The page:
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ch16 - Chapter 16 Managing Working Capital TRUE-FALSE...

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Chapter 16 Managing Working Capital TRUE-FALSE QUESTIONS F 1. Working capital is essentially a firm’s current assets and consists of cash, accounts receivable, inventories, plant and equipment. T 2. Fixed capital would be defined as the firm’s fixed assets, which include plant, equipment and property. T 3. The operating cycle measures the time it takes between ordering materials and collecting cash from receivables. F 4. The accounts payable period is the time between a firm’s paying its suppliers for inventory and collecting cash from inventories. F 5. Increases in the cash conversion cycle will lower the firm’s short-term financing needs. F 6. The inventory conversion period is calculated by inventory divided by costs of goods sold. T 7. The operating cycle is the inventory conversion period plus the accounts receivable period. F 8. If the average payment period is longer, then the cash conversion cycle will be longer. T 9. If the cash conversion cycle is shorter, then the firm’s investment in inventories and receivables will be smaller. F 10. By multiplying the average sales per day times the inventory conversion period, the inventories investment amount can be determined. T 11. The size of the accounts payable is affected by the level of the firm’s cost of goods sold and the average payment period. F 12. The accounts payable period would be added to the operating cycle to get the cash conversion cycle.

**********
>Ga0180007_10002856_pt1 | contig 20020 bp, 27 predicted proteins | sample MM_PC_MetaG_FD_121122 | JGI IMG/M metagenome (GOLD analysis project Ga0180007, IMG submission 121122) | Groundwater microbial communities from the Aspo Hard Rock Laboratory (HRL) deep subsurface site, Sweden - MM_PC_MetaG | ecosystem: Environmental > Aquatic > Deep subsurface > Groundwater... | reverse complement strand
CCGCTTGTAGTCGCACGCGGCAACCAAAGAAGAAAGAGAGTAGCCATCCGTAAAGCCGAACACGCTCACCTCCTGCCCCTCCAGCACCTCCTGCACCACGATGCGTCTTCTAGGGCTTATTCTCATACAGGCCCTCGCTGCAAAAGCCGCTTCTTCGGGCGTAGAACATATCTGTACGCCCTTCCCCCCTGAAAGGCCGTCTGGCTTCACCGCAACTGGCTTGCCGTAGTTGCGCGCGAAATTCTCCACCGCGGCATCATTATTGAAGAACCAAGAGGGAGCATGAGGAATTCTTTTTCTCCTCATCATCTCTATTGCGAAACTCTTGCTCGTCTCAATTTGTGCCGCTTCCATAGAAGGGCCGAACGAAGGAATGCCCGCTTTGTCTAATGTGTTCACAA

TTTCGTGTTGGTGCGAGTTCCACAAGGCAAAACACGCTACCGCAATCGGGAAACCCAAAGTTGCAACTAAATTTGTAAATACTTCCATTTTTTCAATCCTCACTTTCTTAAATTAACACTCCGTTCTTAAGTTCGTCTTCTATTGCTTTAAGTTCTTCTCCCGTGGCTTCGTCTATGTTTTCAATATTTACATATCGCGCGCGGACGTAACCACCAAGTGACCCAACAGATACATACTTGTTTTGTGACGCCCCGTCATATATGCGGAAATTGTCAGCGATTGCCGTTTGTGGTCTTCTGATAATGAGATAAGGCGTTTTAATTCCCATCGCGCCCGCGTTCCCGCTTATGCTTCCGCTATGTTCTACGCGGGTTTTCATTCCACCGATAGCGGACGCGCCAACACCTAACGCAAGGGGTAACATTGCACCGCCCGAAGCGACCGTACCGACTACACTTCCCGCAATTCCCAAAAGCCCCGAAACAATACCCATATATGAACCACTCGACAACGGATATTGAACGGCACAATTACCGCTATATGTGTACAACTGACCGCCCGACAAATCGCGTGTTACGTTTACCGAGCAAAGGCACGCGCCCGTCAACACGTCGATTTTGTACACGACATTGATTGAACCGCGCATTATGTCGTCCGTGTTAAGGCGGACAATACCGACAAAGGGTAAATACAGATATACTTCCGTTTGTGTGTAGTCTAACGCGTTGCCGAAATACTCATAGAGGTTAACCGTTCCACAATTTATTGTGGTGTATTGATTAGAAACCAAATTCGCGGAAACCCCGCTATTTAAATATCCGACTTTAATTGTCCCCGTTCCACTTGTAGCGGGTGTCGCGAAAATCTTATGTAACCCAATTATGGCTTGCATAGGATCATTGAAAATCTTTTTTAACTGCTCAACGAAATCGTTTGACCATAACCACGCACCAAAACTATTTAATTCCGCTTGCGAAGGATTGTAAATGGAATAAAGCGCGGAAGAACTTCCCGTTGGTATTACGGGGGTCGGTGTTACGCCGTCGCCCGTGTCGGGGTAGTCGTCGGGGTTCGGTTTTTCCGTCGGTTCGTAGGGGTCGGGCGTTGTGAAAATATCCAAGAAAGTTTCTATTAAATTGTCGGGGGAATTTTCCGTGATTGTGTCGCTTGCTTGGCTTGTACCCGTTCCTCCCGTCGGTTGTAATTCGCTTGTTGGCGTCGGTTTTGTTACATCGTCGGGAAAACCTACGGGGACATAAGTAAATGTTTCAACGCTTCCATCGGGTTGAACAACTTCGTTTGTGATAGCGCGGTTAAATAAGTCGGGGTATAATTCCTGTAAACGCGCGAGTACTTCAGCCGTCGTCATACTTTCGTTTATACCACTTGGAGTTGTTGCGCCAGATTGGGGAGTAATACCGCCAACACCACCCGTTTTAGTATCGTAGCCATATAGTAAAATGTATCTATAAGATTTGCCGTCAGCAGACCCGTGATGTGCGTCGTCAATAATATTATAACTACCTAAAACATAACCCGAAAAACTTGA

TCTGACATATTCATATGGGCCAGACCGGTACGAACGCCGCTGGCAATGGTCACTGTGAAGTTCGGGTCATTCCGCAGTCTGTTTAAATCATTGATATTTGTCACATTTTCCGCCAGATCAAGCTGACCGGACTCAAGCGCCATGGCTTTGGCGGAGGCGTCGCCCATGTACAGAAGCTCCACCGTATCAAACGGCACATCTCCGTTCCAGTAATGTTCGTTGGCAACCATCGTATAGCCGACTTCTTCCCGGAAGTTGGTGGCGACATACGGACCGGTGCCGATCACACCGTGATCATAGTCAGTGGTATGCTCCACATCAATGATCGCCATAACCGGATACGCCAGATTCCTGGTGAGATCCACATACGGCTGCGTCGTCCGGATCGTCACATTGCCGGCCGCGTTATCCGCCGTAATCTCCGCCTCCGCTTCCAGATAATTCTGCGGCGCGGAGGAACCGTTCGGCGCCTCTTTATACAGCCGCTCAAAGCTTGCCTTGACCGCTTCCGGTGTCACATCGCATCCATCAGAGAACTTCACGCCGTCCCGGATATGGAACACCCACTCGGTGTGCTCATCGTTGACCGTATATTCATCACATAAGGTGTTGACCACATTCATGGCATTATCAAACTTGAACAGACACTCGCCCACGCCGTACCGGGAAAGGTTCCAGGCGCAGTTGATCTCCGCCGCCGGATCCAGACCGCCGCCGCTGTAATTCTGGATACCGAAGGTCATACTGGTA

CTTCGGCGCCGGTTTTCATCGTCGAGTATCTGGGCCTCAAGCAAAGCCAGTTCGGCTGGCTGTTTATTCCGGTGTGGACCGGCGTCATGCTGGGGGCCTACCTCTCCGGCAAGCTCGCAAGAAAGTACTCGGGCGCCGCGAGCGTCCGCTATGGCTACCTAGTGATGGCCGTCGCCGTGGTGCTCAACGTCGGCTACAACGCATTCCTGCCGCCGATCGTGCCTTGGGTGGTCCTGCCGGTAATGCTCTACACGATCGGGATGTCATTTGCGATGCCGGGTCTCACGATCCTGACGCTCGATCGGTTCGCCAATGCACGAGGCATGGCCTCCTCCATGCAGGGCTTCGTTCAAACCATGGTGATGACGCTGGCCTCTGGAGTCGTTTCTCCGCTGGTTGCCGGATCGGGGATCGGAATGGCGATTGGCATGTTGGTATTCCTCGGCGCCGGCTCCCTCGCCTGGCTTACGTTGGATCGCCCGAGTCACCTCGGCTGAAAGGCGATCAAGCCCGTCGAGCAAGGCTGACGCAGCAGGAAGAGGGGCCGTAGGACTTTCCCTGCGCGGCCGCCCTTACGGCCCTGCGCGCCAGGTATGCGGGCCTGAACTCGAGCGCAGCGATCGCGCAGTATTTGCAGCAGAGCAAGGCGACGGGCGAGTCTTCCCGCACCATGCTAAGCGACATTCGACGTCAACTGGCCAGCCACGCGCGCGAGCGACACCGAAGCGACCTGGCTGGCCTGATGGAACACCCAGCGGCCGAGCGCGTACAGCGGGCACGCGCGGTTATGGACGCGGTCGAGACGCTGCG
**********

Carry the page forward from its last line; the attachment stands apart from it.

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F 13. Activities that decrease the cash conversion cycle will increase the firm’s need to obtain financing. T 14. More efficient management of working capital assets will lessen the firm’s needs for financing. T 15. A cash budget is a tool the treasurer uses to forecast future cash flows and estimate future short-term borrowing needs. F 16. To construct a cash budget, two sets of information are needed: estimated cash inflows and estimated cash outflows. T 17. The estimated cash inflows are affected by the sales forecast and customer payment patterns. F 18. A level production plan has problems, such as idle plant and laid-off workers during slow sales months and production bottlenecks during busy times. F 19. The transaction motive for holding cash is the demand for cash needed to take advantage of unusual cash discounts for needed materials. T 20. The cash conversion cycle measures a firm’s financing gap in terms of time. F 21. Because commercial paper rates are typically below U.S. Treasury bill rates, they are a valuable short-term financing source for high quality business firms. F 22. The inventory period may be calculated as sales divided by inventories. F 23. The account receivable period may be calculated as accounts receivable divided by sales. T 24. The account receivable period may be calculated as accounts receivable divided by daily sales.
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